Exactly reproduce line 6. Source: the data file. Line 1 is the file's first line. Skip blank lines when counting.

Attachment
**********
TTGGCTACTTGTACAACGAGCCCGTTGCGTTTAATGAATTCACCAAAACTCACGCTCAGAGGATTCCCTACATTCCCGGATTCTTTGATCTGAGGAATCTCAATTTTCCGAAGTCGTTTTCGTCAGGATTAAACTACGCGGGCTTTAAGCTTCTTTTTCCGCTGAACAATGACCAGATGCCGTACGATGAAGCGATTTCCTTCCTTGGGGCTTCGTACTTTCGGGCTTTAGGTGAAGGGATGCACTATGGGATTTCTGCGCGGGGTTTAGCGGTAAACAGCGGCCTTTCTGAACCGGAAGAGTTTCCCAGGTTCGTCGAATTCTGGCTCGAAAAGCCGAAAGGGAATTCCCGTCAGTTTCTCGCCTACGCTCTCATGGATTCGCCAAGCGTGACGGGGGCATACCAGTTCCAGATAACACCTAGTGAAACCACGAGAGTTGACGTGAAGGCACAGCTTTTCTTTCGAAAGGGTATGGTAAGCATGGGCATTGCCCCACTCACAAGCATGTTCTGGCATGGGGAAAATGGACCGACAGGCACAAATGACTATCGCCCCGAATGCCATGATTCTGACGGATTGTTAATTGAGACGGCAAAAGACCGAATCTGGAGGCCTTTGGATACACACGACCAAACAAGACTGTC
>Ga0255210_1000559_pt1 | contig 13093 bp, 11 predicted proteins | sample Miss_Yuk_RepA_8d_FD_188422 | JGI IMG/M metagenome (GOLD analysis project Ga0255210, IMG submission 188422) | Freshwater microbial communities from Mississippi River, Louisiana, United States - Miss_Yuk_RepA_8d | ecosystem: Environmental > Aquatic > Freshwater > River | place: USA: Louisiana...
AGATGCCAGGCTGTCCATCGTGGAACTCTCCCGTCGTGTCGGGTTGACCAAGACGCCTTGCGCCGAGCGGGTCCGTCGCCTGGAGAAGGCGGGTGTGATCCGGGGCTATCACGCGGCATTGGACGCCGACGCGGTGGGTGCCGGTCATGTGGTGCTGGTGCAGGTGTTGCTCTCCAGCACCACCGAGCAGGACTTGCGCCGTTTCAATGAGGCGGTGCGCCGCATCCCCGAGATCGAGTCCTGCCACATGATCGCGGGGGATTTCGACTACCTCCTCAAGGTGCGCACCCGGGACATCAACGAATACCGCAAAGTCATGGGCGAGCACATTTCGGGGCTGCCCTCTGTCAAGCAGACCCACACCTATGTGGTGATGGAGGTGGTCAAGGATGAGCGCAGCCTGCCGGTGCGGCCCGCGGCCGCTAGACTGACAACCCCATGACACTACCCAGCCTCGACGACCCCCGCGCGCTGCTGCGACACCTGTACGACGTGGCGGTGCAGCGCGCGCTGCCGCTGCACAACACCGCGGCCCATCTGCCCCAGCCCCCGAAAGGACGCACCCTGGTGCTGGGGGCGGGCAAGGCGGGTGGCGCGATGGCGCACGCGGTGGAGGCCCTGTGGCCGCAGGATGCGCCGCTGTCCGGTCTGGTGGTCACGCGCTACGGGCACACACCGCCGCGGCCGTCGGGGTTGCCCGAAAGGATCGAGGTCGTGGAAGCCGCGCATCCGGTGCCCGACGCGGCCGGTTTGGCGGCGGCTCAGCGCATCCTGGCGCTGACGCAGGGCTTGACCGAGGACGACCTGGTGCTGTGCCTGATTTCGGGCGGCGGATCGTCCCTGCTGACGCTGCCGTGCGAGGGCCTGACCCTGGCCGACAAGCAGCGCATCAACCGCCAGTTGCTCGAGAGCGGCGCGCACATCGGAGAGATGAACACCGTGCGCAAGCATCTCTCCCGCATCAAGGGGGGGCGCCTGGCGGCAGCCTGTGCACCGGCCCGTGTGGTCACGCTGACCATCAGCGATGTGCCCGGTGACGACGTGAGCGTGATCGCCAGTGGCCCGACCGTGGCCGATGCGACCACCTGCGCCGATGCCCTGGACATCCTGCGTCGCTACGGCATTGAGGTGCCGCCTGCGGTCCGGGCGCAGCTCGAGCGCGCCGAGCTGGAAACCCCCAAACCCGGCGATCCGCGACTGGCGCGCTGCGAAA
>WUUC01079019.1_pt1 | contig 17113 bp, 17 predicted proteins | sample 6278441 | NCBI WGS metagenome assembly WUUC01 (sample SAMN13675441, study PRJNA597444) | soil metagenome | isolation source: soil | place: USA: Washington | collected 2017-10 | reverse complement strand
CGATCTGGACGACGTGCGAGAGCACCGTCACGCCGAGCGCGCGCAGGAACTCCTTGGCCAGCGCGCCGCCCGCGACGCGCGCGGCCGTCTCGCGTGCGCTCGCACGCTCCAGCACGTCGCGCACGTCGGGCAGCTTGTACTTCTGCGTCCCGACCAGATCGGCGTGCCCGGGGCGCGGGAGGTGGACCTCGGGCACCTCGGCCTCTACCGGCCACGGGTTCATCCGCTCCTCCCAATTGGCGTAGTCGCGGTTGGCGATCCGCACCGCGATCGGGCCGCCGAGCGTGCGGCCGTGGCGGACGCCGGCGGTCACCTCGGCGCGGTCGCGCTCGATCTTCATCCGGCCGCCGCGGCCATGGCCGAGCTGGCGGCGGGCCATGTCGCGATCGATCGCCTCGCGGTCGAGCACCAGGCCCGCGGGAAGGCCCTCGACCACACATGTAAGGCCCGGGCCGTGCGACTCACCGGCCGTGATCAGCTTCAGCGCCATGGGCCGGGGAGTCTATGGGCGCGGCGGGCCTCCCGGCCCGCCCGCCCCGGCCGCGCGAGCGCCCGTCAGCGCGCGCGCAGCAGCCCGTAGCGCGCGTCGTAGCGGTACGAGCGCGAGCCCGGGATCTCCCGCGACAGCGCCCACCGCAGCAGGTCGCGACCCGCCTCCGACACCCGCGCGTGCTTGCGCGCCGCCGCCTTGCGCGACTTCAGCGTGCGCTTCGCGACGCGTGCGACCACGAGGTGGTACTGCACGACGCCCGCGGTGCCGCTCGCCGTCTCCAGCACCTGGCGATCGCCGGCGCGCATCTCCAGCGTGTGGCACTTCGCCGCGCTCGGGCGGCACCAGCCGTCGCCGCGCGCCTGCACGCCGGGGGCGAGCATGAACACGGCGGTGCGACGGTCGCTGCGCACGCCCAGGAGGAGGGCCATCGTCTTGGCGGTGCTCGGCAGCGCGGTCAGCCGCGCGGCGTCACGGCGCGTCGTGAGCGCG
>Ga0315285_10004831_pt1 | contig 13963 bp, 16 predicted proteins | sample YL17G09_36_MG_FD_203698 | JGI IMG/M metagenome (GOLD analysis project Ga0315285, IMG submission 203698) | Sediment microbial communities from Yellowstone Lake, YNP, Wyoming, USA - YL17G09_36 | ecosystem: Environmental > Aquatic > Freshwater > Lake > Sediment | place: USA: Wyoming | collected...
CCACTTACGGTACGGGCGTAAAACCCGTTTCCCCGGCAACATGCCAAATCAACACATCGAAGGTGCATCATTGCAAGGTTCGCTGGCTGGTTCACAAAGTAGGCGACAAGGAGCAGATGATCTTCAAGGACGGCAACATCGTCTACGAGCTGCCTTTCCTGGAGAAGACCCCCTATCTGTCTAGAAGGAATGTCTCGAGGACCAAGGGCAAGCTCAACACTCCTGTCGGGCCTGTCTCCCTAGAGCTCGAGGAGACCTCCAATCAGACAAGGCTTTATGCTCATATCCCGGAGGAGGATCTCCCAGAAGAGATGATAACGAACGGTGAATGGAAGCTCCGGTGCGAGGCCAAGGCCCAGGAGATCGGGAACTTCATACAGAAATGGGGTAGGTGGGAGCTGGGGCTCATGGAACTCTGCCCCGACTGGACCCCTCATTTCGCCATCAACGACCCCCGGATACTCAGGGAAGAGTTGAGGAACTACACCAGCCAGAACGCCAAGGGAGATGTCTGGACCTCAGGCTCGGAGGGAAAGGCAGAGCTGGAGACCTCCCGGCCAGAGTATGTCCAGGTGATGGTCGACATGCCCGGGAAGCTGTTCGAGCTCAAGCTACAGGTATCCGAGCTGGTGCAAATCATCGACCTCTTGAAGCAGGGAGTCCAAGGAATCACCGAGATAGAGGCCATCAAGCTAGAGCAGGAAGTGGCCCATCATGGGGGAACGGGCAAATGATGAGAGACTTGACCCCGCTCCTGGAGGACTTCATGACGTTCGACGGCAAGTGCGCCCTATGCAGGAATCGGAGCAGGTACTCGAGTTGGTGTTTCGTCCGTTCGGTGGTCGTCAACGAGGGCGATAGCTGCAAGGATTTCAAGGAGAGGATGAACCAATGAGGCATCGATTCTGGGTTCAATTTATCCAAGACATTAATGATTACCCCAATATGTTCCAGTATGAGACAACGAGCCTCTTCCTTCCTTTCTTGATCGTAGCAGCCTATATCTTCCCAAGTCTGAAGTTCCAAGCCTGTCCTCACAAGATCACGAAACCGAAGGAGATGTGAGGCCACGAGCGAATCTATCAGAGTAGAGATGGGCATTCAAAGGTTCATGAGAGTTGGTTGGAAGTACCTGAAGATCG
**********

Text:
>Ga0315285_10004831_pt1 | contig 13963 bp, 16 predicted proteins | sample YL17G09_36_MG_FD_203698 | JGI IMG/M metagenome (GOLD analysis project Ga0315285, IMG submission 203698) | Sediment microbial communities from Yellowstone Lake, YNP, Wyoming, USA - YL17G09_36 | ecosystem: Environmental > Aquatic > Freshwater > Lake > Sediment | place: USA: Wyoming | collected...